Assembly of First Nations Chief Perry Bellegarde welcomes Liberal win

The Chief of the Assembly of First Nations says he's excited with the prospect of working with incoming prime minister Justin Trudeau.

Bellegarde wants more attention paid to education and housing

Assembly of First Nations Chief Perry Bellegarde reacts to the Liberal Party's victory. 0:43

The Chief of the Assembly of First Nations says he's excited with the prospect of working with incoming prime minister Justin Trudeau.

Chief Perry Bellegarde was impressed Trudeau brought up First Nations issues in his victory speech last night. One of Trudeau's first campaign promises was an increase of $2.6 billion for First Nations Education.

"He echoed the six priorities we put forward to the parties," said Bellegarde. "According to the United Nations, Canada is rated sixth for quality of life, and to indigenous, we're 63rd. And that gap represents the gap on education and the gap represents the overcrowding in housing and the gap represents the high youth suicide rate."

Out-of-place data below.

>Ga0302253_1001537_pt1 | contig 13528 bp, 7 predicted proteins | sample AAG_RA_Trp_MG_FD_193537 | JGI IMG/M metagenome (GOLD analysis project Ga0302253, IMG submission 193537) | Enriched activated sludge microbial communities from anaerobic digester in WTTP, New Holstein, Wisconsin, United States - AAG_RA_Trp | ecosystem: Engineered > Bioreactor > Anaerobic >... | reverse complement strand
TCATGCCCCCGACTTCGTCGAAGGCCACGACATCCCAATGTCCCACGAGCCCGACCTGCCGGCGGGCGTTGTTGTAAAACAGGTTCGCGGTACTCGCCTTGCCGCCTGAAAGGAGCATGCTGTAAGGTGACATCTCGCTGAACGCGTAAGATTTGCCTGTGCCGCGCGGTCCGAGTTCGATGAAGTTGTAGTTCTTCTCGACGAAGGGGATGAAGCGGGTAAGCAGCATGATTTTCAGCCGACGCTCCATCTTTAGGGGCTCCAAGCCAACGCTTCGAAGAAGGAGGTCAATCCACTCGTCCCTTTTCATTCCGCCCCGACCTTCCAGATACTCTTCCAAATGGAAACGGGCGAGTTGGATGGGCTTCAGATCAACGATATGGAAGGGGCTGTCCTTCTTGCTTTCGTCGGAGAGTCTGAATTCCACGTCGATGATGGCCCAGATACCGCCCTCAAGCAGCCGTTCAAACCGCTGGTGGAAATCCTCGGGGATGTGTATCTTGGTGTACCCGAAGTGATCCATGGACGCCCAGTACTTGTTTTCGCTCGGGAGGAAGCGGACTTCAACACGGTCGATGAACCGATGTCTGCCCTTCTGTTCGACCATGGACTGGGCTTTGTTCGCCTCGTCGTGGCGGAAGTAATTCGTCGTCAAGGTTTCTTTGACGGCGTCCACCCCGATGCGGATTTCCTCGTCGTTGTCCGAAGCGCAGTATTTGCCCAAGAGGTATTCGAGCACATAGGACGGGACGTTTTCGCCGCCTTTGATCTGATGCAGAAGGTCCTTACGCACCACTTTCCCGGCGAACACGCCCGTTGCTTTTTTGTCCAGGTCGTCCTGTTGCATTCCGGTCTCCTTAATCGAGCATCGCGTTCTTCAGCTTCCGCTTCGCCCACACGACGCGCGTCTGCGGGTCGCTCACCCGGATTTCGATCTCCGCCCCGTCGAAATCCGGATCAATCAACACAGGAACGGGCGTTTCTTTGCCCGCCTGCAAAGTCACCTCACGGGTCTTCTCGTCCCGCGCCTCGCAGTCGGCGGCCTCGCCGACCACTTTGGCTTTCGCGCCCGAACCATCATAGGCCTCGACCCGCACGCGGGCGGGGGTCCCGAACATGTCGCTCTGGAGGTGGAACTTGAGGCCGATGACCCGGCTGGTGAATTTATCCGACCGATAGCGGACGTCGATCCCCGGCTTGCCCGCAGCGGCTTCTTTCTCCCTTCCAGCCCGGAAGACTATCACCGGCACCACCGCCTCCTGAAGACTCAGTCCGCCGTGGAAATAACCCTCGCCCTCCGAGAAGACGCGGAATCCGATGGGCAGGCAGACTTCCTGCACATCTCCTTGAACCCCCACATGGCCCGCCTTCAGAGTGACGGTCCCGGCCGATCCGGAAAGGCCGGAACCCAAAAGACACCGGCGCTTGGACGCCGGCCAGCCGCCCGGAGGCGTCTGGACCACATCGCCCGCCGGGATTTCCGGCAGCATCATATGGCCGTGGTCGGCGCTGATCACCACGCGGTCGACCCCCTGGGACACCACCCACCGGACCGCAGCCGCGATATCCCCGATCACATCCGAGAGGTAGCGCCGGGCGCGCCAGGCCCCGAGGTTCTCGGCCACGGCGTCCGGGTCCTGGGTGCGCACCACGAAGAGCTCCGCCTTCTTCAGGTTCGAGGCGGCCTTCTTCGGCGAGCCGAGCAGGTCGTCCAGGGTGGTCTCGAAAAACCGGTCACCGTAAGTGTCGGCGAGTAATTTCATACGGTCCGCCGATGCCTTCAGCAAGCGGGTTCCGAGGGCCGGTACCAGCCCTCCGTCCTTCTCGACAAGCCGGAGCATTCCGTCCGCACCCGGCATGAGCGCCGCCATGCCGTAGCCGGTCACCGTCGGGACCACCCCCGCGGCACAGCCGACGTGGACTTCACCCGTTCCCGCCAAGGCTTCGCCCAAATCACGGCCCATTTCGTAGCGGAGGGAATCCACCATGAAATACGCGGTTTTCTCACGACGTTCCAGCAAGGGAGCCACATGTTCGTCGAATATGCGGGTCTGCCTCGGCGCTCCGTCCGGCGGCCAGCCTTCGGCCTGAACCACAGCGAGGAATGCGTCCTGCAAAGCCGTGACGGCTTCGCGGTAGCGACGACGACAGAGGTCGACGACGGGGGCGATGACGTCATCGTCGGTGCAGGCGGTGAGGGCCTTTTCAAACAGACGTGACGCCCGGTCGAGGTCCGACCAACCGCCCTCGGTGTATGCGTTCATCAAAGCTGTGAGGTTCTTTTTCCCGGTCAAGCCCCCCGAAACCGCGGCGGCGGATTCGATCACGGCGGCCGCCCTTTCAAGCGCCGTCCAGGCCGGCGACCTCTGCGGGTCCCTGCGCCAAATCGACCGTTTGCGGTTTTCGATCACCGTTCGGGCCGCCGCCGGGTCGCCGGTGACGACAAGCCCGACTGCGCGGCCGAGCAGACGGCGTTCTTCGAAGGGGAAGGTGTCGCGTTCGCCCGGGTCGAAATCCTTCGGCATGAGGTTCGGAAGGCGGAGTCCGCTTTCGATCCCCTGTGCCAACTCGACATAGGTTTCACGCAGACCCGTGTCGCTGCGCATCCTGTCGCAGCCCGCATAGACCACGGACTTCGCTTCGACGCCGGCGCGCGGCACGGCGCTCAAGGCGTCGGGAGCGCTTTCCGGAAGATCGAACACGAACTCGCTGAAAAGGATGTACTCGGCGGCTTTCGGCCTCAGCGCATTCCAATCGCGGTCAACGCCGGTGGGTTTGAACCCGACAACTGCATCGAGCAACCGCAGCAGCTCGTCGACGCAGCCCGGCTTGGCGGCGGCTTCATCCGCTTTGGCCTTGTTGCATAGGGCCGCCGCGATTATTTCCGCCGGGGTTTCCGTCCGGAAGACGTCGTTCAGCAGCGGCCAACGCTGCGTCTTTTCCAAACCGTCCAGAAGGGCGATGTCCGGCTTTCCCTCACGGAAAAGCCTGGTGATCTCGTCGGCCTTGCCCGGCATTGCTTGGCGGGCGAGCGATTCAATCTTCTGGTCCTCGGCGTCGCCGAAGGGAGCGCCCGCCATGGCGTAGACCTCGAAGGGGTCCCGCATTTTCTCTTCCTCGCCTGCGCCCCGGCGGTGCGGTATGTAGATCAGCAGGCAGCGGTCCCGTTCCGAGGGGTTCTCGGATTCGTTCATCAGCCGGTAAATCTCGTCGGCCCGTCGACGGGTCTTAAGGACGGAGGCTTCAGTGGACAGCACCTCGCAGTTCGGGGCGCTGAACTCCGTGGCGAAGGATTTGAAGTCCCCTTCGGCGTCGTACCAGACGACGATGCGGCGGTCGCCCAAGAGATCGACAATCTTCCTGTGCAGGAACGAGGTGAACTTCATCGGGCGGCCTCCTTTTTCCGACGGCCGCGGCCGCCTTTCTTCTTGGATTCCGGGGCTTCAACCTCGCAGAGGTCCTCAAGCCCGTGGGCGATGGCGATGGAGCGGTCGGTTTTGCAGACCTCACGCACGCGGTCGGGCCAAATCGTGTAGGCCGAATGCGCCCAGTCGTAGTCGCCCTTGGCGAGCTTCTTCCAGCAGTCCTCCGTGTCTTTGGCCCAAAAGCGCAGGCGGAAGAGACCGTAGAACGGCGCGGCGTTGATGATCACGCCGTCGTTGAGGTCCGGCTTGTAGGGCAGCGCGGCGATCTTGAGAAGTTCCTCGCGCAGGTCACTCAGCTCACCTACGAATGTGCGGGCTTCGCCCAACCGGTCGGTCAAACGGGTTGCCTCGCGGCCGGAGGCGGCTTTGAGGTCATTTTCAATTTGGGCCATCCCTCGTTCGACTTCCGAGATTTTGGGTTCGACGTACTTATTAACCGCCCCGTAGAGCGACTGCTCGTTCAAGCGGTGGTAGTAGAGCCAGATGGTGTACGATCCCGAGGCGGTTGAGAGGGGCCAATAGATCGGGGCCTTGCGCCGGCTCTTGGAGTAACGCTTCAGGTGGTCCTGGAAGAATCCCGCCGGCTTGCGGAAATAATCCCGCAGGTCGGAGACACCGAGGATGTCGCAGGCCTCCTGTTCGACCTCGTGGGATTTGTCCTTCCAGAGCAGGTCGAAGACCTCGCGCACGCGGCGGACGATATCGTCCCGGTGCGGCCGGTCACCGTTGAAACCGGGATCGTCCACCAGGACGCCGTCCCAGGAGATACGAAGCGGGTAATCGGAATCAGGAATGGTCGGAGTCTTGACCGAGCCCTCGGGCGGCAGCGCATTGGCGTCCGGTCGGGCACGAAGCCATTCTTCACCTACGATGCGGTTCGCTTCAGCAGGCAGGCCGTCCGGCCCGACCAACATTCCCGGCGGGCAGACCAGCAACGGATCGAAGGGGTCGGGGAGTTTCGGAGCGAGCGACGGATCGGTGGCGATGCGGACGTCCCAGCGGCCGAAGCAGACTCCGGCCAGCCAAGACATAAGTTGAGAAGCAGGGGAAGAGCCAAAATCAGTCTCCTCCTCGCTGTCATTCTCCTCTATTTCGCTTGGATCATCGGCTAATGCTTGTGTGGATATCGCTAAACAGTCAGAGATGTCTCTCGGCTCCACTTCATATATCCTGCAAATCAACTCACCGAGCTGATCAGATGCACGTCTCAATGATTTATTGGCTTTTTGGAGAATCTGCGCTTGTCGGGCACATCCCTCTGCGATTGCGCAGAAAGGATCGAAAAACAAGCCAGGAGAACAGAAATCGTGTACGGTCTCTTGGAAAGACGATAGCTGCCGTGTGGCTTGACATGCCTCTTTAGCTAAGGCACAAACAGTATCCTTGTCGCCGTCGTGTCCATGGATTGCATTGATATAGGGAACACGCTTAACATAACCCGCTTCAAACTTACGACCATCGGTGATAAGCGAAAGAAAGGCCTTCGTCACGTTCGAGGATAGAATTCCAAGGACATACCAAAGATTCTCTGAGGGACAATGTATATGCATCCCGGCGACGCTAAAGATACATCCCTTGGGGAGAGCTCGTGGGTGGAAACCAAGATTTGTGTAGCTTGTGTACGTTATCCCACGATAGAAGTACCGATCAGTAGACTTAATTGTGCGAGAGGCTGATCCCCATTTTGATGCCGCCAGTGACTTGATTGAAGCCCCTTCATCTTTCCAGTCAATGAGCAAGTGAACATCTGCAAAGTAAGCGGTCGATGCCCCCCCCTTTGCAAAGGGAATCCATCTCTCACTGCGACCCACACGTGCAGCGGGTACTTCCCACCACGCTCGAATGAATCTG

Bellegarde hoped to work on rebuilding a nation to nation relationship with the federal government. Many First Nations chiefs were unhappy with their relationship with the federal government under the Conservative Party.

"It's about building a relationship with the prime minister and his cabinet and a respectful relationship that is based on cooperation and collaboration and working together closely," said Bellegarde.

This is the first federal election Bellegarde has voted in, mainly because he believed First Nations negotiate with the Crown, not individual political parties.

He admits to being nervous when he stepped into the ballot box.

"It's about bringing change and another tool in our tool box to bring about change."

Bellegarde said he plans to set up a formal first meeting with Trudeau soon.

Comments

To encourage thoughtful and respectful conversations, first and last names will appear with each submission to CBC/Radio-Canada's online communities (except in children and youth-oriented communities). Pseudonyms will no longer be permitted.

By submitting a comment, you accept that CBC has the right to reproduce and publish that comment in whole or in part, in any manner CBC chooses. Please note that CBC does not endorse the opinions expressed in comments. Comments on this story are moderated according to our Submission Guidelines. Comments are welcome while open. We reserve the right to close comments at any time.